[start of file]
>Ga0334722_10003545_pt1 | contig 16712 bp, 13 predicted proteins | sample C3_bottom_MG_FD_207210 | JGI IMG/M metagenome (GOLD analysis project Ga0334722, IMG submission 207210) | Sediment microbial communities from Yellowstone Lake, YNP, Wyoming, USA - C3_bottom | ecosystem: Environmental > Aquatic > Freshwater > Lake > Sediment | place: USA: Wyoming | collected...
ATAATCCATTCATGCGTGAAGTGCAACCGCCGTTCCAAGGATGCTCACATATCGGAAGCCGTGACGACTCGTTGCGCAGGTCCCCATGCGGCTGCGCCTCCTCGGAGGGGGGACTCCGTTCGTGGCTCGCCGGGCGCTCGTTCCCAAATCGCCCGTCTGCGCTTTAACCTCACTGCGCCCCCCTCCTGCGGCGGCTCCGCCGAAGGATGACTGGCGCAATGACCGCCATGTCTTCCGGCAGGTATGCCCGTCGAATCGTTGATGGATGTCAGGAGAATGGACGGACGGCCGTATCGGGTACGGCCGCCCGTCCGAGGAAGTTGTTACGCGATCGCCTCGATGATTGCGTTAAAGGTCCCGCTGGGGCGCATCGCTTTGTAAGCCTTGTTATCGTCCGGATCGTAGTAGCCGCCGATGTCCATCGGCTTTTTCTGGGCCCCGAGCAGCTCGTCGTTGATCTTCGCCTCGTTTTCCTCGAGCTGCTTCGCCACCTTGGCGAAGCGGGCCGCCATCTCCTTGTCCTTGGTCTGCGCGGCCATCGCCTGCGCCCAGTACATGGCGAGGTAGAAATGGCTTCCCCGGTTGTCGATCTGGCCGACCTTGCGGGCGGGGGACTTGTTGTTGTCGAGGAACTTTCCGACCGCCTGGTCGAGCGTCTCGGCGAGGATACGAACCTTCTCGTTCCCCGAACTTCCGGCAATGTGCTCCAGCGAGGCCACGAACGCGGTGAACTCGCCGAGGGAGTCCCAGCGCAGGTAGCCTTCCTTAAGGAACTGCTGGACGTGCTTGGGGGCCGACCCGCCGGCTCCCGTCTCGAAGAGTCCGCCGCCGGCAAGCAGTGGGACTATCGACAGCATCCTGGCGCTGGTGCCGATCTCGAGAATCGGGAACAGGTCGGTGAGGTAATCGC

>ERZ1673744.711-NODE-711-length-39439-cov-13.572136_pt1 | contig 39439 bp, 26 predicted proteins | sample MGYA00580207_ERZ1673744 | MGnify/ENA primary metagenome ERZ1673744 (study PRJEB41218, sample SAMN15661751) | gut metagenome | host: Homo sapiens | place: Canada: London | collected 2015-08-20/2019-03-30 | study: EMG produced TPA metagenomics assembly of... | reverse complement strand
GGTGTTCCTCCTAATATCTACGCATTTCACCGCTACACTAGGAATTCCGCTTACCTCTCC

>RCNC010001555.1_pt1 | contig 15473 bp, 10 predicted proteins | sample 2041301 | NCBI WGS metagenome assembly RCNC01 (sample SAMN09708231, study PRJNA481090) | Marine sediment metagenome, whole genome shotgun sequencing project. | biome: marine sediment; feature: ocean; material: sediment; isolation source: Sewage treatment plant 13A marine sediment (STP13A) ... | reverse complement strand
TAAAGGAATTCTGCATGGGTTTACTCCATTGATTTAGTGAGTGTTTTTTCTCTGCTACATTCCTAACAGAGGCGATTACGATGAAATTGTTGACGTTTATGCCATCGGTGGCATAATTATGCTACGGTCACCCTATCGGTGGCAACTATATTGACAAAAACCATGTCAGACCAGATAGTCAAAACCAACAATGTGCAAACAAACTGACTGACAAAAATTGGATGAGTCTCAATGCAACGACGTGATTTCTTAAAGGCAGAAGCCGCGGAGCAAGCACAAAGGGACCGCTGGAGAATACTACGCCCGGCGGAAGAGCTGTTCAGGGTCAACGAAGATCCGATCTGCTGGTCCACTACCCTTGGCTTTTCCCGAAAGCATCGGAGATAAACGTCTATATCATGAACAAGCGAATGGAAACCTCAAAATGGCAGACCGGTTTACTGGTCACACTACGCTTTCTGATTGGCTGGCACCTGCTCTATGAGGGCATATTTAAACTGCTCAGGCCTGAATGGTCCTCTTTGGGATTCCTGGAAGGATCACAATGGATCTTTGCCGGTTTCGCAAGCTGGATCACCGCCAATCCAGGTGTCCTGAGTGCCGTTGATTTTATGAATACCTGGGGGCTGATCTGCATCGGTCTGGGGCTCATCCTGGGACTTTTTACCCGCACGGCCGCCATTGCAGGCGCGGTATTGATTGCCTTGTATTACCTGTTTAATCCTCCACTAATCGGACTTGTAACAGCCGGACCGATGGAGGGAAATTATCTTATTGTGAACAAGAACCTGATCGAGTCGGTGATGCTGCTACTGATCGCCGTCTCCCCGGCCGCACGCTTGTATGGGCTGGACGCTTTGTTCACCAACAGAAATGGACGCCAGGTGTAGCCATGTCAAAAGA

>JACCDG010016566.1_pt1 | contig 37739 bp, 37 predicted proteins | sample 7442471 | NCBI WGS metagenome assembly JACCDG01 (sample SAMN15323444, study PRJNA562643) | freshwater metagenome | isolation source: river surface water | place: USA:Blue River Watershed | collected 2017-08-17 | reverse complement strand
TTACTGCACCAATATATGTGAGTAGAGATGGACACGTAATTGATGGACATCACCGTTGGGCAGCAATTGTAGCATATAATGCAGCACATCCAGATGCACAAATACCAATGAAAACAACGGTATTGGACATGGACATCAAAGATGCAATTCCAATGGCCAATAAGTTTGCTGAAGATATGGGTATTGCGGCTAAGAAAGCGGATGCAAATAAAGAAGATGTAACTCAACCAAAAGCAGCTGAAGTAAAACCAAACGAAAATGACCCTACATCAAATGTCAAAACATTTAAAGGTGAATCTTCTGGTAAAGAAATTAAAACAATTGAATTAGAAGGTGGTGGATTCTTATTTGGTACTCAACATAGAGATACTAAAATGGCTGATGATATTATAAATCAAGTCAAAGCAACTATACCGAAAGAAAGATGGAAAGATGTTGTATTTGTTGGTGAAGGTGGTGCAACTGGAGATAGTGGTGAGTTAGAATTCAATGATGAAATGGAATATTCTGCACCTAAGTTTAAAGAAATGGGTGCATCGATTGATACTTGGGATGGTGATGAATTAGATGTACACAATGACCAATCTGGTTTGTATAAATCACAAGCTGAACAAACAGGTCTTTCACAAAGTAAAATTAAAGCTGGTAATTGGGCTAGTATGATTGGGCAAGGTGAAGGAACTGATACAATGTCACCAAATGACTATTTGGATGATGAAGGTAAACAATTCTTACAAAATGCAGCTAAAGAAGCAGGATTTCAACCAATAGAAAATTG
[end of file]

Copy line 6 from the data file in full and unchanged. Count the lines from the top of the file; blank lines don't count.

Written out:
TAAAGGAATTCTGCATGGGTTTACTCCATTGATTTAGTGAGTGTTTTTTCTCTGCTACATTCCTAACAGAGGCGATTACGATGAAATTGTTGACGTTTATGCCATCGGTGGCATAATTATGCTACGGTCACCCTATCGGTGGCAACTATATTGACAAAAACCATGTCAGACCAGATAGTCAAAACCAACAATGTGCAAACAAACTGACTGACAAAAATTGGATGAGTCTCAATGCAACGACGTGATTTCTTAAAGGCAGAAGCCGCGGAGCAAGCACAAAGGGACCGCTGGAGAATACTACGCCCGGCGGAAGAGCTGTTCAGGGTCAACGAAGATCCGATCTGCTGGTCCACTACCCTTGGCTTTTCCCGAAAGCATCGGAGATAAACGTCTATATCATGAACAAGCGAATGGAAACCTCAAAATGGCAGACCGGTTTACTGGTCACACTACGCTTTCTGATTGGCTGGCACCTGCTCTATGAGGGCATATTTAAACTGCTCAGGCCTGAATGGTCCTCTTTGGGATTCCTGGAAGGATCACAATGGATCTTTGCCGGTTTCGCAAGCTGGATCACCGCCAATCCAGGTGTCCTGAGTGCCGTTGATTTTATGAATACCTGGGGGCTGATCTGCATCGGTCTGGGGCTCATCCTGGGACTTTTTACCCGCACGGCCGCCATTGCAGGCGCGGTATTGATTGCCTTGTATTACCTGTTTAATCCTCCACTAATCGGACTTGTAACAGCCGGACCGATGGAGGGAAATTATCTTATTGTGAACAAGAACCTGATCGAGTCGGTGATGCTGCTACTGATCGCCGTCTCCCCGGCCGCACGCTTGTATGGGCTGGACGCTTTGTTCACCAACAGAAATGGACGCCAGGTGTAGCCATGTCAAAAGA